In applying the loyalty rule the court of equity is not primarily concerned in preventing unjust enrichment and working out the equities of the parties in the individual case, although it does consider that problem in framing its decree. It is principally desirous of procuring a result which will keep all trustees out of temptation and thus conduce to the ethical and efficient administration of trusts.

            The loyalty doctrine applies to all persons in a fiduciary or confidential relation, for example, to executors, administrators, guardians, agents, partners, promoters and directors and officers of corporations, public officers, and to those who, by reason of family relationship, age, health, education, or experience, have a superiority and dominance over others who trust them with business affairs and are, therefore, deemed to occupy a "confidential relation."

            Equity will not permit the loyalty rule to be circumvented by any subterfuge. Indirect disloyalty is just as objectionable as direct. Hence the trustee cannot avoid the operation of the doctrine by dealing with a person who is in collusion with him (a straw man); or with one who has an identity of economic interests, for example, a wife; or with a corporation in which the trustee owns all or nearly all of the stock.

            Corporate fiduciaries may violate the rule if they deal with affiliated or subsidiary corporations where there is a high degree of common interest and control.

            Agents and employees of the trustee, and officers of a corporate fiduciary, are also affected by the loyalty rule.

            [Body text, pgs 346-47 under the subheading "Illustrations of the Application of the Loyalty Rule":] So too, the loyalty principle may be applied where a trustee of a business engages in a competing enterprise, accepts a gift from one with whom he deals while conducting the trust business, or obtains an incidental benefit for himself while engaged in the conduct of the trust business.

            3. Drinkwater Case. [Excerpt from In re Estate of Drinkwater, 22 Wn. App. 26, 29-31, 587 P.2d 606 (1978):]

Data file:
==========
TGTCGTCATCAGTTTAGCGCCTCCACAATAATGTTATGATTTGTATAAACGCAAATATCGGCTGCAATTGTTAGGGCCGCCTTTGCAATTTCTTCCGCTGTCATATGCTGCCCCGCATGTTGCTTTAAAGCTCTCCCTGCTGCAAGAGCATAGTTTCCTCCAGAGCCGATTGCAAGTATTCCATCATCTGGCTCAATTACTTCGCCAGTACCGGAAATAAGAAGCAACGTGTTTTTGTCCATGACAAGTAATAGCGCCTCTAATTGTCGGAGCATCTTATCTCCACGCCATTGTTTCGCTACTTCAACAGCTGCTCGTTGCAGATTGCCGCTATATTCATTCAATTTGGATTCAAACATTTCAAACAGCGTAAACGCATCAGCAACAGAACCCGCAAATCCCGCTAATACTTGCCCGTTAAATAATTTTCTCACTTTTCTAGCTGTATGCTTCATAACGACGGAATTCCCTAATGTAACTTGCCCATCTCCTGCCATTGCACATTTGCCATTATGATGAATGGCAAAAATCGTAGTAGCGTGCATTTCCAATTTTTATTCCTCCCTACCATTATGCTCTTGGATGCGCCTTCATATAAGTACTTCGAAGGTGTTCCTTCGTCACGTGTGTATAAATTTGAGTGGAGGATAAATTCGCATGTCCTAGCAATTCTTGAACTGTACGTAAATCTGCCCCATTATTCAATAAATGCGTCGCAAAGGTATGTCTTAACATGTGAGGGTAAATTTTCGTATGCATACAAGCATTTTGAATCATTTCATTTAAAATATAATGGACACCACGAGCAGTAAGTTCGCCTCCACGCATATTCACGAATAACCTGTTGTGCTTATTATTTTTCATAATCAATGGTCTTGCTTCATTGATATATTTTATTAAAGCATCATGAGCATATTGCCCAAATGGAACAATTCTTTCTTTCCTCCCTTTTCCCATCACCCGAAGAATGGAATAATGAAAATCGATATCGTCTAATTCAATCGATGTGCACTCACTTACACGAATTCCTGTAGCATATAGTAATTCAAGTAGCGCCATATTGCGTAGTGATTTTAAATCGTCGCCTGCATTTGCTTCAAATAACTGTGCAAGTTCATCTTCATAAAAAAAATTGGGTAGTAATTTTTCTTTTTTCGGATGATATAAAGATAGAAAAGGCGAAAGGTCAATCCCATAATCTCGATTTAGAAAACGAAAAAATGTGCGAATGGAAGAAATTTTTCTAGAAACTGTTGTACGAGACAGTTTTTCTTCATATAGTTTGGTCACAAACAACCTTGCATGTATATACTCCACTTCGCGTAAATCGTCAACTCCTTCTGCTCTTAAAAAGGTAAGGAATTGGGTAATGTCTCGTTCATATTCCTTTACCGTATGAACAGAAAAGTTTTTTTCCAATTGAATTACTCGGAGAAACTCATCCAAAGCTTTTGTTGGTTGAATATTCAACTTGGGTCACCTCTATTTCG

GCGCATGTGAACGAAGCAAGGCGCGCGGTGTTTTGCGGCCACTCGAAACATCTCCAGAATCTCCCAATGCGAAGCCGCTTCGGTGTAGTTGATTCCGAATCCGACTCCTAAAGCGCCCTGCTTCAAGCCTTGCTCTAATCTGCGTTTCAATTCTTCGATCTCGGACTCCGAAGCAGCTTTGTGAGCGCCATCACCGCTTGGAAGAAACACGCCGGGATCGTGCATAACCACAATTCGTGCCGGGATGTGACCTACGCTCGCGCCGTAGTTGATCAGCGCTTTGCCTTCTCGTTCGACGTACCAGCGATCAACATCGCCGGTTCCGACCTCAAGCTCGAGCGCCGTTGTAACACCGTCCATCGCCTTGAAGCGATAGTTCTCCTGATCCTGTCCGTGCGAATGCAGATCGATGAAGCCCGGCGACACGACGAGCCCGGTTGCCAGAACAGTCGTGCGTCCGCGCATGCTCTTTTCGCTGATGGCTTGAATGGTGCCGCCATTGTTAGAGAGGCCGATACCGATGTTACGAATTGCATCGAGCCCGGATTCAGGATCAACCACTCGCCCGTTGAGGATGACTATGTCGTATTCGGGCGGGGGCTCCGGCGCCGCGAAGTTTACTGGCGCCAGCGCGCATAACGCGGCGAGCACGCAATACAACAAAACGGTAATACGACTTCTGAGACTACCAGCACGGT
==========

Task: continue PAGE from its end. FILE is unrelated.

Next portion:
"Trustees and guardians must conform to stringent standards of responsibility.

            "The law is that a trustee is under a duty to the beneficiary to administer the trust solely in the interest of such beneficiary, and, in doing this, an undivided loyalty to the trust is required. The trustee is not permitted to make a profit out of the trust. . . . An executor, executrix or administrator of an estate of a deceased person acts in a trust capacity, and must conform to the rules governing a trustee".
In re Estate of Johnson, 187 Wash. 552, 554, 60 P.2d 271, 106 A.L.R. 217 (1936).
            "An administrator stands in a fiduciary relation to those beneficially interested. He is subject to the universal rule that a trustee is bound to do that which will best serve the interests which for the time are intrusted to his care. His own good faith is not enough."
Stewart v. Baldwin, 86 Wash. 63, 68, 149 P. 662 (1915).
"A guardian cannot be allowed to make a profit from the handling of his ward's estate."
In re Estate of Montgomery, 140 Wash. 51, 53, 248 P. 64 (1926), which involved a guardian's attempt to collect a real estate sales commission on property belonging to the estate.
"[T]he trustee has no right to derive any benefit or advantage from the trust fund; but all his skill and labor in the management of it must be directed to the advancement of the interest of his cestui que trust, . . ."
In re Carlson, 162 Wash. 20, 31, 297 P. 764 (1931), quoting from 26 R.C.L., § 189, at 1326-27.

            "Where a woman, on the day she died, gave her husband a deed to certain real estate, which he agreed to hold in trust for her son by a prior marriage, and the husband accepted the deed of trust, the Supreme Court prevented his later attempt to claim a homestead in that property.

            "A trustee, having accepted a trust and entered upon the discharge of his duties as trustee, is estopped from setting up a claim to the trust estate as against the beneficiary under the trust. A trustee cannot deal with trust property for his own profit, claim any advantage by reason of his relation to it, or set up a claim against the trust estate."
            . . .
            "'Under no circumstances can a trustee claim or set up a claim to the trust property adverse to the cestui que trust. . . . If a trustee desires to set up a title to the trust property in himself, he should refuse to accept the trust.' 1 Perry on Trusts and Trustees (7th ed.), 721, § 433."
(Italics ours.) In re Estate of Eustace, 198 Wash. 142, 147, 87 P.2d 305 (1939).